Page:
Collinearity Statistics Tolerance VIF .295 3.Inflation and Interest rate.516+15.409) FOR STANDARDISED COFFECIENTS GDP= 0.100 3.393 ANALYSIS OF IMPACT OF FDI AND FOREX ON GDP GDP=233295.785 . Error Beta (Constant) 233295.Coefficients Model Unstandardized Standardized Coefficients Coefficients B Std.061) (4.061 Fdi 15.309(FDI)+0.309 Forex 2. and gold reserves with RBI.421(FDI) +2. ui refers to the residual term which consists of vaiables other than FDI and FOREX that effect GDP.000 .996 .702(FOREX)      In the Study GDP is the dependent variable 233295.409 . Dependent Variable: GDP T 7.320 Sig.393 .g. FDI is the first independent variable FOREX is the another independent variable.516 is the intercept term i.516 32859.000 .421 4.295 3.223 7. ~ 40 ~ .for e.996(FOREX) (32859.005 .702 a.785) (0.

12 .482 1.00 shows that model is significant at 1% 5% and10%.085 5.85 .000 1 2 .96 INTERPRETATION  The intercept term 233295.516 mln.72 .409 a.01 .S $233295.516 explains that even at zero level of FDI.05 .22 .2  Model is statistically significant and there is no multicollinearity in the model.Collinearity Diagnostics Mode Dimensio Eigen Condition l n value Index 1 2.395 3 .03 .02 . ~ 41 ~ .FOREX and other factors the GDP will be U.  Significance value 0. Dependent Variable: GDP Variance Proportions (Constant) Fdi forex .433 2.  Variance inflating factor is below 10 so there is no multicollinearity in the model and tolerance level is also above 0.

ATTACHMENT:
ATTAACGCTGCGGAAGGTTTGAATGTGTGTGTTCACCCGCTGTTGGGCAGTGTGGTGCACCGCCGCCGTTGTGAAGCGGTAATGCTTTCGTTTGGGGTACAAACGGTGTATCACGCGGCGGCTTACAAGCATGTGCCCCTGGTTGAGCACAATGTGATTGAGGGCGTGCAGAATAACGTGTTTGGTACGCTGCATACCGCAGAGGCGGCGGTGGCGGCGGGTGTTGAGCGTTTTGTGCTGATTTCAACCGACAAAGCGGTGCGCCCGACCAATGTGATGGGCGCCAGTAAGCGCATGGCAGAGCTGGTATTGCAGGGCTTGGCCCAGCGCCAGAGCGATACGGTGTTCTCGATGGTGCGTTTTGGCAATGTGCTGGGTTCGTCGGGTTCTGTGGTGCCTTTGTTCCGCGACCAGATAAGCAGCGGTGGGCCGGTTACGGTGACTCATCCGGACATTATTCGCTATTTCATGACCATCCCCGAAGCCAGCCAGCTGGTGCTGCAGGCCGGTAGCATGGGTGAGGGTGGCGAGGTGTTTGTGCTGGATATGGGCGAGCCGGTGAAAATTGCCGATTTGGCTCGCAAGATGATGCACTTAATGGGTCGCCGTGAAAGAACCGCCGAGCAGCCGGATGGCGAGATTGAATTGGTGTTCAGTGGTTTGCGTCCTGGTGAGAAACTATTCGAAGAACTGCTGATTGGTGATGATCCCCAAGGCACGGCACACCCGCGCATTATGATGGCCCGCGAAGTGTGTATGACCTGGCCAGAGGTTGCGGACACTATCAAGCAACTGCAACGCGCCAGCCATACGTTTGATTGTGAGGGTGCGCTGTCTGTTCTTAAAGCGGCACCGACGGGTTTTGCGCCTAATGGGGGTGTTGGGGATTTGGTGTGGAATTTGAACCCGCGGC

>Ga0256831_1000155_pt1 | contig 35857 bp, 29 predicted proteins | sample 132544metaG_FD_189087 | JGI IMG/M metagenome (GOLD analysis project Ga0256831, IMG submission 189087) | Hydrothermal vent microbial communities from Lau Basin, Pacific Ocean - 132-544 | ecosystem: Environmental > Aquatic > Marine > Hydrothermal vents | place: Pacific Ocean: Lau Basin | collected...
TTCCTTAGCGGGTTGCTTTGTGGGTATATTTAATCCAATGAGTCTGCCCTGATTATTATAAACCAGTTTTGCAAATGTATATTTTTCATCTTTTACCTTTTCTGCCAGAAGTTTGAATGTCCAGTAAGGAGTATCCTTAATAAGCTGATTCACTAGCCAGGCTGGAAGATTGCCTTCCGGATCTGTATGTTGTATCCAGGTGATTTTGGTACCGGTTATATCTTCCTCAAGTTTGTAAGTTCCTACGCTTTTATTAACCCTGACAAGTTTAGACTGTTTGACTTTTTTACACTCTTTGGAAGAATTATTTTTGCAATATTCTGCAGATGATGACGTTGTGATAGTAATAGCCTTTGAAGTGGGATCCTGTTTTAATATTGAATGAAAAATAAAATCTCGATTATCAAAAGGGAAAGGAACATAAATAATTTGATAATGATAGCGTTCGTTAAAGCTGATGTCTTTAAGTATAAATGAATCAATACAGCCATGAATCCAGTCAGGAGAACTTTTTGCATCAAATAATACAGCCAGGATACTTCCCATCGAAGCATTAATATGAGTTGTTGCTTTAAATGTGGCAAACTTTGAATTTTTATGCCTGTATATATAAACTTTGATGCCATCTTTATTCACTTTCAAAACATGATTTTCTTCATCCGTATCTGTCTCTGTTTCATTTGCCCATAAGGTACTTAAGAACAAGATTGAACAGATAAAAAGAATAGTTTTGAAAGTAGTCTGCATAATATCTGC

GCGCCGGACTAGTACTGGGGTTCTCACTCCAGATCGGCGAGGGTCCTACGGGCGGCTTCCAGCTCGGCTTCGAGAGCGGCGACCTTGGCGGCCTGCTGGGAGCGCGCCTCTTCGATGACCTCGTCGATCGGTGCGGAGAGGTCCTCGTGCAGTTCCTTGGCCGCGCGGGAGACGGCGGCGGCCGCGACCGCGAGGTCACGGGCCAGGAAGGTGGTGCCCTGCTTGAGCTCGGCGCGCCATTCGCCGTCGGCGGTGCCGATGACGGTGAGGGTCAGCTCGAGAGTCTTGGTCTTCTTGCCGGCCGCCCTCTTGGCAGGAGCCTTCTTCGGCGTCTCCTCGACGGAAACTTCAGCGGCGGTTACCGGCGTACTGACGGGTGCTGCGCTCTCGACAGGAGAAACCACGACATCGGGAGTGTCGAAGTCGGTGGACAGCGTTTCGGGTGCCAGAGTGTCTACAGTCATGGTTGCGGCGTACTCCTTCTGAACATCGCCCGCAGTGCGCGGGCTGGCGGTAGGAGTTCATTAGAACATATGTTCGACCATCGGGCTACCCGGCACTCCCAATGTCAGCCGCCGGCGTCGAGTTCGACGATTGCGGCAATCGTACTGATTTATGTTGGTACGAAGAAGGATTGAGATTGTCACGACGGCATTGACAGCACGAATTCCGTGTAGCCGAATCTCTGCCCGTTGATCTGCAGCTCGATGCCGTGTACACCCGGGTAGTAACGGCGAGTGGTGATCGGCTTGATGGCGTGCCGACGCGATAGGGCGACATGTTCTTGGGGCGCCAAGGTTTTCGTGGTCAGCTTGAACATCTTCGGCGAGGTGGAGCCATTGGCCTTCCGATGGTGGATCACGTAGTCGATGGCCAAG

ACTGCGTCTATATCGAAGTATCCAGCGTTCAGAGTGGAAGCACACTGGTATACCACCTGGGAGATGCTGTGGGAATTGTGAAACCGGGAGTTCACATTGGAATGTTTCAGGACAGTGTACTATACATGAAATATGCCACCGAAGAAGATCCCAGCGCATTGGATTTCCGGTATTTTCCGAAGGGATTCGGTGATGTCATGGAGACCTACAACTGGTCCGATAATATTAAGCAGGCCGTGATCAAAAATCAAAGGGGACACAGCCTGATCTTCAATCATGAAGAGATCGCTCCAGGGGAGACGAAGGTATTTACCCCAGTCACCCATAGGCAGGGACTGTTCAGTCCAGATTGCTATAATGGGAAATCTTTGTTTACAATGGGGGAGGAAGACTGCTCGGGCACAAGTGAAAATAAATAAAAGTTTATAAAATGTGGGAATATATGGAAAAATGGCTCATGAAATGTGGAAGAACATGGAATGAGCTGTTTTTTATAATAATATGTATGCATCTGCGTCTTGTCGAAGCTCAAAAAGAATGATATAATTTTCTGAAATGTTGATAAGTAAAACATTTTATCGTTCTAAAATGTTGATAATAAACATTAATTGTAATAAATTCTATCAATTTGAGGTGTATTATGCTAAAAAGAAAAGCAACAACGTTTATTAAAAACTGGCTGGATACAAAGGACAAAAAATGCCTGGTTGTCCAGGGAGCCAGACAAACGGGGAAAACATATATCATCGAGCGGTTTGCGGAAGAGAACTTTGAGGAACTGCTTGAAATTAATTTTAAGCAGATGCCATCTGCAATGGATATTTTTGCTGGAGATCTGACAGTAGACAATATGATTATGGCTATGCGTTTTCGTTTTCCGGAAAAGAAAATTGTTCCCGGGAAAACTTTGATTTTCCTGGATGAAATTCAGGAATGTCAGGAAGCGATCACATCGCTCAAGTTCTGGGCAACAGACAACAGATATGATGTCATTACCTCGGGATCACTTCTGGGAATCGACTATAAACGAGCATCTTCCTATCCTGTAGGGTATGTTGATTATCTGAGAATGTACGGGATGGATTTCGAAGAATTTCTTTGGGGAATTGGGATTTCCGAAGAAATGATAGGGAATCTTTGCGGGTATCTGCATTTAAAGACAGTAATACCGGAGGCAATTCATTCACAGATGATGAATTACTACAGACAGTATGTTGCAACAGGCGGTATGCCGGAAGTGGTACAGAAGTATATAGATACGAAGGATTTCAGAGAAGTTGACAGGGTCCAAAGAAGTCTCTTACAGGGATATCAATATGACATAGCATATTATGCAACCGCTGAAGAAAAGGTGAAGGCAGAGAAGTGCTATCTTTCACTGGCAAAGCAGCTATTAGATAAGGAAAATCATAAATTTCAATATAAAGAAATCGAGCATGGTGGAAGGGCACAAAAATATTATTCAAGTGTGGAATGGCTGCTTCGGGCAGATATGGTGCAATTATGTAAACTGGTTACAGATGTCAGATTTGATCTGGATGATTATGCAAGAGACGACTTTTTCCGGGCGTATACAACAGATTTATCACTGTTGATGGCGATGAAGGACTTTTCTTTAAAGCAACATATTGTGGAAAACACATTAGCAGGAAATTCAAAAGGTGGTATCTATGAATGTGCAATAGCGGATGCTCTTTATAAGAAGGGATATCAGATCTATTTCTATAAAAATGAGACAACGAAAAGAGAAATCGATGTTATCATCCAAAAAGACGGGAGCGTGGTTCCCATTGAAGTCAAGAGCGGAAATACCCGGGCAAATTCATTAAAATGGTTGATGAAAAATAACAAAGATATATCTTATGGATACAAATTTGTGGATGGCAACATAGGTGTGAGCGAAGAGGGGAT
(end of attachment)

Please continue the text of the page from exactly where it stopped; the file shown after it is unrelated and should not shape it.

in other words no asymmetry exists.Normally distributed The histogram represents that the dependent variable GDP is normally distributed. And since it is normally distributed the degree of skewness is 0. ~ 42 ~ .

I ~ 43 ~ .The normal probability plot explains how the residual terms are distributed over the time. The straight upward sloping line represents the ideal condition and the closer residual plots are to the line the better it is.

these macroeconomic variables have a profound impact on the GDP in India. ~ 44 ~ . the study observes that FDI is a significant factor influencing the level of economic growth in India. It provides a sound base for economic growth and development by enhancing the financial position of the country. This analysis also helps the future aspirants of research scholars to identify the main determinants of FDI at sectoral level because FDI is also a sector – specific activity of foreign firms’ vis-à-vis an aggregate activity at national level. It helps in increasing the trade in the international market. it has failed in raising the R&D and in stabilizing the exchange rates of the economy. The positive sign of exchange rate variables depicts the appreciation of Indian Rupee in the international market. However. Further. the above analysis helps in identifying the major determinants of FDI in the country. FDI plays a significant role in enhancing the level of economic growth of the country. Finally.CONCLUSIONS It is observed from the results of above analysis that FDI and FOREX are the main determinants of GDP to the country. The results of Economic Growth Model and Foreign Direct Investment Model show that FDI plays a crucial role in enhancing the level of economic growth in the country. This appreciation in the value of Indian Rupee provides an opportunity to the policy makers to attract FDI inflows in Greenfield projects rather than attracting FDI inflows in Brownfield projects. In other words.